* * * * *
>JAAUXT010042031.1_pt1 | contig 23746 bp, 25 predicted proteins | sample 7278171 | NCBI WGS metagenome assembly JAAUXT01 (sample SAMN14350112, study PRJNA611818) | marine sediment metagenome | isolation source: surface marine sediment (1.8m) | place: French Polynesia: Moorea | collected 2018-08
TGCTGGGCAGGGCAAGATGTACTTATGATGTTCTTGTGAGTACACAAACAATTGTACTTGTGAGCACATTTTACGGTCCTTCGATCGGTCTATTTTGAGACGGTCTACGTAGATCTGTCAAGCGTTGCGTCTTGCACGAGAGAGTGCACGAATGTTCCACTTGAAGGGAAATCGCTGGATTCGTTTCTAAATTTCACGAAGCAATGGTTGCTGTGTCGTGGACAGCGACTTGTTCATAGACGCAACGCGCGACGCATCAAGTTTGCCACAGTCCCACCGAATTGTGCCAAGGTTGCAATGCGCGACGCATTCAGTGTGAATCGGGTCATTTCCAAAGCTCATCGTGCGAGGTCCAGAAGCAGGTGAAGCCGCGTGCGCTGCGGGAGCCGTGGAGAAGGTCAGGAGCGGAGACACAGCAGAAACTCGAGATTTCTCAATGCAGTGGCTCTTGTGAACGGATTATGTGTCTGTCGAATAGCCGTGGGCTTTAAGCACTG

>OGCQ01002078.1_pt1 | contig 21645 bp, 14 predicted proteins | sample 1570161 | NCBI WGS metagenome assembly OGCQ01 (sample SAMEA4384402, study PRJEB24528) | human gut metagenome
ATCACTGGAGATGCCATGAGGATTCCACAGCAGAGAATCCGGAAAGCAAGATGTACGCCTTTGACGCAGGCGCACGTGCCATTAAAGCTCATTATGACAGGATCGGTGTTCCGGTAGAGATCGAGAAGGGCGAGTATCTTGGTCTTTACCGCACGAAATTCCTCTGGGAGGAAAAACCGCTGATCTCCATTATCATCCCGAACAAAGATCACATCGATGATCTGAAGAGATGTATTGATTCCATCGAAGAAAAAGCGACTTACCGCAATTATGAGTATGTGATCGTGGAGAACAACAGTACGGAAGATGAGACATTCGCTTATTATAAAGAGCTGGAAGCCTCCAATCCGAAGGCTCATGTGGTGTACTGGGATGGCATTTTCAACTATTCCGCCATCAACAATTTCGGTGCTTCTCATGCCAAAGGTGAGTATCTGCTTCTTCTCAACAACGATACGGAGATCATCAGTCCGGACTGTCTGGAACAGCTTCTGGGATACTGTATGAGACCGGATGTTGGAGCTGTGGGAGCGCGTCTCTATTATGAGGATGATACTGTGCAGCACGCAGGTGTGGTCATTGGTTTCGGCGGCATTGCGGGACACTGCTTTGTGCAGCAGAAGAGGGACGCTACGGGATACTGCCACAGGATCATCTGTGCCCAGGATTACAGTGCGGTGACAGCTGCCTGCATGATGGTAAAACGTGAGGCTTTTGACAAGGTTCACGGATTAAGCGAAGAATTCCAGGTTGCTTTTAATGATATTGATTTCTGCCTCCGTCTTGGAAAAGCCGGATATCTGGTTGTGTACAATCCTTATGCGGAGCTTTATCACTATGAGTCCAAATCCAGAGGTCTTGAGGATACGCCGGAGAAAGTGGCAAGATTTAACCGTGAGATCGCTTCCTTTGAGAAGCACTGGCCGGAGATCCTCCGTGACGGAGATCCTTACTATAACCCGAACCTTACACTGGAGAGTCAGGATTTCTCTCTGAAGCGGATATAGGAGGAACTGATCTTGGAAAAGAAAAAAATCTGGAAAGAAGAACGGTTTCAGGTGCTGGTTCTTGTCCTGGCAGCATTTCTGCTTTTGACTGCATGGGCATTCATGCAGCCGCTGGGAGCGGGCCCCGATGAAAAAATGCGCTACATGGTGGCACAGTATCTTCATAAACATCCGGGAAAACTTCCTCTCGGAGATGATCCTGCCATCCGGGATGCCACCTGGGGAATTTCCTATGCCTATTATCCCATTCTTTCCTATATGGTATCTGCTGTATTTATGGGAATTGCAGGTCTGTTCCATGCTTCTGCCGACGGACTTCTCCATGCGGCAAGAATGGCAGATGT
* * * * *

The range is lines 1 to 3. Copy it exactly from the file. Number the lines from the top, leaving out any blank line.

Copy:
>JAAUXT010042031.1_pt1 | contig 23746 bp, 25 predicted proteins | sample 7278171 | NCBI WGS metagenome assembly JAAUXT01 (sample SAMN14350112, study PRJNA611818) | marine sediment metagenome | isolation source: surface marine sediment (1.8m) | place: French Polynesia: Moorea | collected 2018-08
TGCTGGGCAGGGCAAGATGTACTTATGATGTTCTTGTGAGTACACAAACAATTGTACTTGTGAGCACATTTTACGGTCCTTCGATCGGTCTATTTTGAGACGGTCTACGTAGATCTGTCAAGCGTTGCGTCTTGCACGAGAGAGTGCACGAATGTTCCACTTGAAGGGAAATCGCTGGATTCGTTTCTAAATTTCACGAAGCAATGGTTGCTGTGTCGTGGACAGCGACTTGTTCATAGACGCAACGCGCGACGCATCAAGTTTGCCACAGTCCCACCGAATTGTGCCAAGGTTGCAATGCGCGACGCATTCAGTGTGAATCGGGTCATTTCCAAAGCTCATCGTGCGAGGTCCAGAAGCAGGTGAAGCCGCGTGCGCTGCGGGAGCCGTGGAGAAGGTCAGGAGCGGAGACACAGCAGAAACTCGAGATTTCTCAATGCAGTGGCTCTTGTGAACGGATTATGTGTCTGTCGAATAGCCGTGGGCTTTAAGCACTG

>OGCQ01002078.1_pt1 | contig 21645 bp, 14 predicted proteins | sample 1570161 | NCBI WGS metagenome assembly OGCQ01 (sample SAMEA4384402, study PRJEB24528) | human gut metagenome